Post and Beam Equity Group, LLC and Post and Beam of Mt. Snow, LLC
Sunne Village Development Property Owners Association.
On Appeal from Superior Court, Windham Unit, Civil Division Karen R. Carroll J.
Amanda T. Rundle and Christopher M. Rundle of Rundle & Rundle, PLLC, Springfield, for Plaintiffs-Appellees/Cross-Appellants.
Allen C. B. Horsley of Barr Lajoie Goldfine, Stowe, for Defendant-Appellant/Cross-Appellee.
Carl H. Lisman, Burlington, Amicus Curiae.
PRESENT: Reiber, C.J., Dooley, Skoglund and Robinson, JJ., and Morris, Supr. J. (Ret.), Specially Assigned.
¶ 1. This case involves a dispute between a residential subdivision property owners’ association and the owner of commercial property both in and adjacent to the subdivision concerning access to property over a subdivision roadway. It also involves the conduct of the property owners’ association. Defendant, Sunne Village Development Property Owners Association (“the POA”), appeals the trial court’s judgment that it created a nuisance affecting the commercial landowner; the court’s calculation of compensatory damages arising from the nuisance; and the court’s award of punitive damages and attorney’s fees. Plaintiffs, Post and Beam Equities Group, LLC, and Post and Beam of Mt. Snow, LLC (collectively “P&B”),  cross-appeal, challenging the trial court’s conclusion that its deeded easement over the subdivision’s road does not extend to its patrons’ use for access to its restaurants. We affirm with respect to the judgment for nuisance and the award of punitive damages and attorney’s fees, but reverse the award of compensatory damages to P&B. In connection with the cross-appeal, we affirm the court’s judgment relating to interpretation of the deeded easement.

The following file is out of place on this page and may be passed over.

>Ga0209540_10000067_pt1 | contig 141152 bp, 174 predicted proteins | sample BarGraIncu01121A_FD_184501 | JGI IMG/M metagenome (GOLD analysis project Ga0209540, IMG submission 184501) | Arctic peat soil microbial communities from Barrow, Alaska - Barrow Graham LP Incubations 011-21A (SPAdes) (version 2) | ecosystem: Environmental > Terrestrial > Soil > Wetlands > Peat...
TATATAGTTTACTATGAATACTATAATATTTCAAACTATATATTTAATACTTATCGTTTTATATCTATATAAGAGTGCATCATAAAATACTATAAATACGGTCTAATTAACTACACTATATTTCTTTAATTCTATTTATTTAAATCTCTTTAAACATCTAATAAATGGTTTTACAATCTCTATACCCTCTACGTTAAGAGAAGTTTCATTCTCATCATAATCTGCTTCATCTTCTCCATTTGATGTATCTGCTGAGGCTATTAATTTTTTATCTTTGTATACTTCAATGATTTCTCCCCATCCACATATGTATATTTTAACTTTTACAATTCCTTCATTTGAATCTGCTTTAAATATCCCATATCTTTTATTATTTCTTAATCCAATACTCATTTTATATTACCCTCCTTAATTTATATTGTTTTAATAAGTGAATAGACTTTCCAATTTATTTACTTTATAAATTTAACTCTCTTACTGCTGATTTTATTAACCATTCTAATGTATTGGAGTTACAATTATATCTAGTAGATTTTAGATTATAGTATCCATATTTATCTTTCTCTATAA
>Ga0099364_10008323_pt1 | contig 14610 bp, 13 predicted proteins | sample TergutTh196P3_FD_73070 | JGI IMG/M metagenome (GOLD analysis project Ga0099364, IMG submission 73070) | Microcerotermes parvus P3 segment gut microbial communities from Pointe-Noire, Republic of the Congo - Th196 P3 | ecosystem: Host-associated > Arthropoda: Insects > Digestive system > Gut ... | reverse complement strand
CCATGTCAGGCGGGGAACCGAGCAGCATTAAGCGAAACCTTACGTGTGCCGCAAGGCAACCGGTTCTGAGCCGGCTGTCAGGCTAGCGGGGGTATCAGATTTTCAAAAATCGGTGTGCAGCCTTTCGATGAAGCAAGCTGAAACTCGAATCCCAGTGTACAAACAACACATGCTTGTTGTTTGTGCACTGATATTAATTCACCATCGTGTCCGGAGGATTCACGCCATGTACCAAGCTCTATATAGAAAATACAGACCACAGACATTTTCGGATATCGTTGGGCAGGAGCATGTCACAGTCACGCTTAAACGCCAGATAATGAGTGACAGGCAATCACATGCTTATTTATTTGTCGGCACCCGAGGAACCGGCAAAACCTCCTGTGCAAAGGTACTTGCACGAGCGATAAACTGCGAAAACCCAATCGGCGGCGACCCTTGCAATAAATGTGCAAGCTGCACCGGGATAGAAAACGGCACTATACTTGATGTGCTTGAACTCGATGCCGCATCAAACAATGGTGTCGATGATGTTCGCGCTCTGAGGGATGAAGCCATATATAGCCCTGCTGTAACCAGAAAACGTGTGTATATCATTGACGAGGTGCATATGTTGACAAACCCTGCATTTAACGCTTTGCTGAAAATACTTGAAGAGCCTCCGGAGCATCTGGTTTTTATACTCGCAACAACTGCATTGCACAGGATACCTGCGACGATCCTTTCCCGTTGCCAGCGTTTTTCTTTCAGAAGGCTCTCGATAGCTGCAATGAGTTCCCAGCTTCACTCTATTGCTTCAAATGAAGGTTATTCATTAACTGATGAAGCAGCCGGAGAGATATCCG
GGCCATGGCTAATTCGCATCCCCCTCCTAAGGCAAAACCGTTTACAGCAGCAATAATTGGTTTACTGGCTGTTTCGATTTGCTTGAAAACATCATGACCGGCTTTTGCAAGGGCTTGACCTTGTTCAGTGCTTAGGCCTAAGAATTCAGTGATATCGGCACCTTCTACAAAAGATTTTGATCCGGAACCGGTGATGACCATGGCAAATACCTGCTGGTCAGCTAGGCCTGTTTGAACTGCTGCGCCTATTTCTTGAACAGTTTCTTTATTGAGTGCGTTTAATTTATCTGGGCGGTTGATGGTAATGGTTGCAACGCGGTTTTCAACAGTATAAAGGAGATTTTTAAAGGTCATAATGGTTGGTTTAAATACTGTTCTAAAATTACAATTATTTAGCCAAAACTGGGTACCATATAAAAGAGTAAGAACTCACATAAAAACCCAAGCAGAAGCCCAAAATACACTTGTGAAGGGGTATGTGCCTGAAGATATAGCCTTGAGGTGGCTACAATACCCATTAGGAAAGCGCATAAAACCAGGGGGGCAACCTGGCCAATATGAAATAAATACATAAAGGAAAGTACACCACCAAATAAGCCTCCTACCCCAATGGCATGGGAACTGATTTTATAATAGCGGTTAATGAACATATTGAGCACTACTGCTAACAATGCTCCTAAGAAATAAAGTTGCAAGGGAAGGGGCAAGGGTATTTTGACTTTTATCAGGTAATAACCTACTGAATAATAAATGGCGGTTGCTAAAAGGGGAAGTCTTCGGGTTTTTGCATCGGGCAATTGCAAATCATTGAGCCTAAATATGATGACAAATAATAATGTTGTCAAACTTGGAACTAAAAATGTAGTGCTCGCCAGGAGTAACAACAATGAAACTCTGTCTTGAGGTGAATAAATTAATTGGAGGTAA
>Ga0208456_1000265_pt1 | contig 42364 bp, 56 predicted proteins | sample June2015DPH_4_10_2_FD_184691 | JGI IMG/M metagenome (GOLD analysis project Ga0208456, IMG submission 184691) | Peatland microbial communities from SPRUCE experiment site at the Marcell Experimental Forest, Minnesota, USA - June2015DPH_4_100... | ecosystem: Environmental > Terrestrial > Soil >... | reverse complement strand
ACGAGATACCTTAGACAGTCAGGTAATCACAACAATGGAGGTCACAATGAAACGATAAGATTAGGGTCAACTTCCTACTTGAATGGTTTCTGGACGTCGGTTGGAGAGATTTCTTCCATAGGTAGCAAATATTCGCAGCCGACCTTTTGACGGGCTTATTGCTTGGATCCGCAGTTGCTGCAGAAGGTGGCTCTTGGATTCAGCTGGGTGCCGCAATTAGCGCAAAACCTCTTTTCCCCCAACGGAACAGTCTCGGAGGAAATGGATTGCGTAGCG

¶ 2. P&B owns two adjacent parcels of property in the Town of West Dover. P&B operates two restaurants, The Last Chair and Fiddleheads, on Parcel 1. Parcel 1 also includes some space for parking. Parcel 2 consists of three lots used for parking for the restaurants on Parcel 1. P&B acquired both parcels by warranty deed in 2010.
¶ 3. The restaurant buildings are located on Parcel 1, which is bounded by Route 100 on one side and Sunne Village Lane on an adjacent side. At the time that P&B purchased Parcel 1, cars could enter the parking lot for the restaurants in two ways: from Route 100 or from Sunne Village Lane. Route 100 is a narrow, busy road, with heavy traffic during ski season, and prior to the events described below, Sunne Village Lane provided the primary access to the parking lot.
¶ 4. Parcel 2, the parking-lot property, is bounded by Sunne Village Lane on one side, and No Name Road on an adjacent side. Parcel 2 is part of the Sunne Village Development subdivision. The three lots that make up Parcel 2 are subject to the subdivision’s 1981 declaration of covenants, which provide, among other things, for a perpetual right of way and easement for lot owners over Sunne Village Lane. By virtue of its ownership of those lots, P&B is a member of the POA. Parcel 1 is not part of the subdivision.